Back to News & Commentary

Resolution Introduced in House to Condemn NYPD Muslim Spying

Mitra Ebadolahi,
Border Litigation Project Staff Attorney, ACLU of San Diego & Imperial Counties
Share This Page
May 11, 2012

Yesterday, Rep. Rush Holt (D-N.J.) introduced a resolution — the first of its kind — condemning the New York Police Department’s unjustified surveillance and unlawful profiling of American Muslim communities. The NYPD’s illicit surveillance — documented in an extensive, Pulitzer Prize-winning series of news reports by the Associated Press — targeted law-abiding American Muslims in their places of worship, small businesses, and student- and community-based organizations. The surveillance occurred not only in New York, but as far afield as New Jersey, Pennsylvania, and Connecticut. Several other members of Congress joined Holt in introducing the resolution, including Reps. Judy Chu (D-Calif.), Keith Ellison (D-Minn.), Michael Honda (D-Calif.) and Jesse Jackson, Jr. (D-Ill.).

As the resolution states, the NYPD acted “without a reasonable, articulable basis to suspect” that the targeted American Muslims had “engaged in or [were] about to engage in unlawful conduct.” The Constitution guarantees against such suspicionless religious, ethnic and racial profiling. The NYPD’s actions infringed upon several core constitutional rights, including the First Amendment rights to freedom of religion, speech and assembly, and the right to equal protection of the laws regardless of religion, race, ethnicity or national origin.

Given all this, it is deeply disturbing that so many of New York City’s leaders have defended the NYPD’s unconstitutional tactics instead of condemning them and promising investigation and reform. Mayor Michael Bloomberg praised the NYPD’s efforts as “legal,” “appropriate,” and constitutional” — and has implied that suspicionless surveillance of innocent communities is ongoing, boasting “we have not let down our guard.” Police Commissioner Ray Kelly insists that the NYPD’s mapping of American Muslim communities is authorized by FBI guidelines and a federal court consent decree, and maintains that the AP did not “do its homework” before publishing dozens of the NYPD’s own investigative reports detailing police misconduct. And, most recently, New York City Council Speaker Christine Quinn has also implied that the NYPD’s practices are legal, stating “[u]nless we know that laws were broken or someone’s civil liberties were violated, I do not think the NYPD should stop the practice” of monitoring innocent American Muslims.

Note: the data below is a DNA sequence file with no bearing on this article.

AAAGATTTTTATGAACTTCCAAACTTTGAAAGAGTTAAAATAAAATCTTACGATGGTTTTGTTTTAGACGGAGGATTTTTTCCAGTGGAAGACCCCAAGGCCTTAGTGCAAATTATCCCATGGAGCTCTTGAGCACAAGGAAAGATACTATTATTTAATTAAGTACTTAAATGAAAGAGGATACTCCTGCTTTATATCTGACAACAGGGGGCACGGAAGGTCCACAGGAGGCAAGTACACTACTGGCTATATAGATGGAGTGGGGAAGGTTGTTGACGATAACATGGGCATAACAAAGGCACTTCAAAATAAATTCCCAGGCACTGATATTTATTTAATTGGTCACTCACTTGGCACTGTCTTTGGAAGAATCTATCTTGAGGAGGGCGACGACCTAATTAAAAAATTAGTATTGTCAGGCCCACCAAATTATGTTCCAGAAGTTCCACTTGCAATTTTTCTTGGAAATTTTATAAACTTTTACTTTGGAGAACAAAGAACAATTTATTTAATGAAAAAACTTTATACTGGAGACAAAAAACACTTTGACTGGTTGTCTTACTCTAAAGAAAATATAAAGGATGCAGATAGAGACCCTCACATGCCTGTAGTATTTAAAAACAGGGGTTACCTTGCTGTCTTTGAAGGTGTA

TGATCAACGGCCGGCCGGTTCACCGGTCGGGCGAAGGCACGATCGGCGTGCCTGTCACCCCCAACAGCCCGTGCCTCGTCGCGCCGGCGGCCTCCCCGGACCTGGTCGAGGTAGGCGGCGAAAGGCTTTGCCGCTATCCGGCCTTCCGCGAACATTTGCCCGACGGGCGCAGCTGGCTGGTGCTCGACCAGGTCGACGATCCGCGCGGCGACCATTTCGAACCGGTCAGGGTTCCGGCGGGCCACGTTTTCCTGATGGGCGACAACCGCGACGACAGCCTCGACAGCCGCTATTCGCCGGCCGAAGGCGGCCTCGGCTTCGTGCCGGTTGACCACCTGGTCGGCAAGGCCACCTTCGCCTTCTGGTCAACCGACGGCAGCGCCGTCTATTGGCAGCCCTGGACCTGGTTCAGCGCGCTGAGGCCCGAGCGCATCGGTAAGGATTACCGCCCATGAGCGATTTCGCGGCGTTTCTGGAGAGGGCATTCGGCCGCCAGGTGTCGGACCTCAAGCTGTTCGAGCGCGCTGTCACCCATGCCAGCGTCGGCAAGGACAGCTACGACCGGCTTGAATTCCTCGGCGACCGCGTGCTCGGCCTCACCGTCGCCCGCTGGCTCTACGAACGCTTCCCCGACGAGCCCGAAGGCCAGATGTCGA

As the resolution makes clear, though, the NYPD’s surveillance activities undermine “the Nation’s commitment to religious liberty and equal protection of the law” and “stigmatize innocent members of the Muslim community merely because of their religion.” When senior city officials defend religious, ethnic or racial profiling, they contribute to that stigmatization. On account of NYPD surveillance, Muslim students have described feeling a palpable chill, “censoring themselves in classes to avoid saying anything that might be taken as controversial or out of the mainstream on contemporary political issues even where they should be most free — in their academic speech.” One student, Elizabeth Dann, explains, “I and other community members feel betrayed by our own police force, and the fact that it’s the police singling out Muslims for unfair treatment makes us all deeply concerned that other parts of society see us as suspect, too, even though we’ve done nothing wrong.” Moreover — contrary to Kelly’s statement — the NYPD’s practices do not comply with the federal court consent decree, which was put in place to prevent these kinds of abuses.

American Muslims are understandably upset when they are made to feel like second-class citizens because of suspicionless and biased targeting by city police. What’s more, targeting entire communities for investigation based on erroneous racial, religious or national origin stereotypes is inefficient, ineffective and produces flawed intelligence. Unsurprisingly, law enforcement officials outside of New York attest to the harm that the NYPD’s religious, ethnic and racial profiling does to law enforcement’s ability to establish a cooperative relationship with American Muslims.

The resolution calls upon the Department of Justice to investigate whether the NYPD violated the Constitution or any federal law, and whether any federal agency facilitated the NYPD’s profiling or surveillance. The ACLU likewise has requested such an investigation. We applaud the efforts of leaders like Chu, Ellison, Honda, Holt and Jackson to hold the NYPD accountable for its wholesale and biased profiling of American Muslims. It’s not too late for New York’s leaders to follow suit.

Learn more about NYPD surveillance: Sign up for breaking news alerts, follow us on Twitter, and like us on Facebook.

Learn More About the Issues on This Page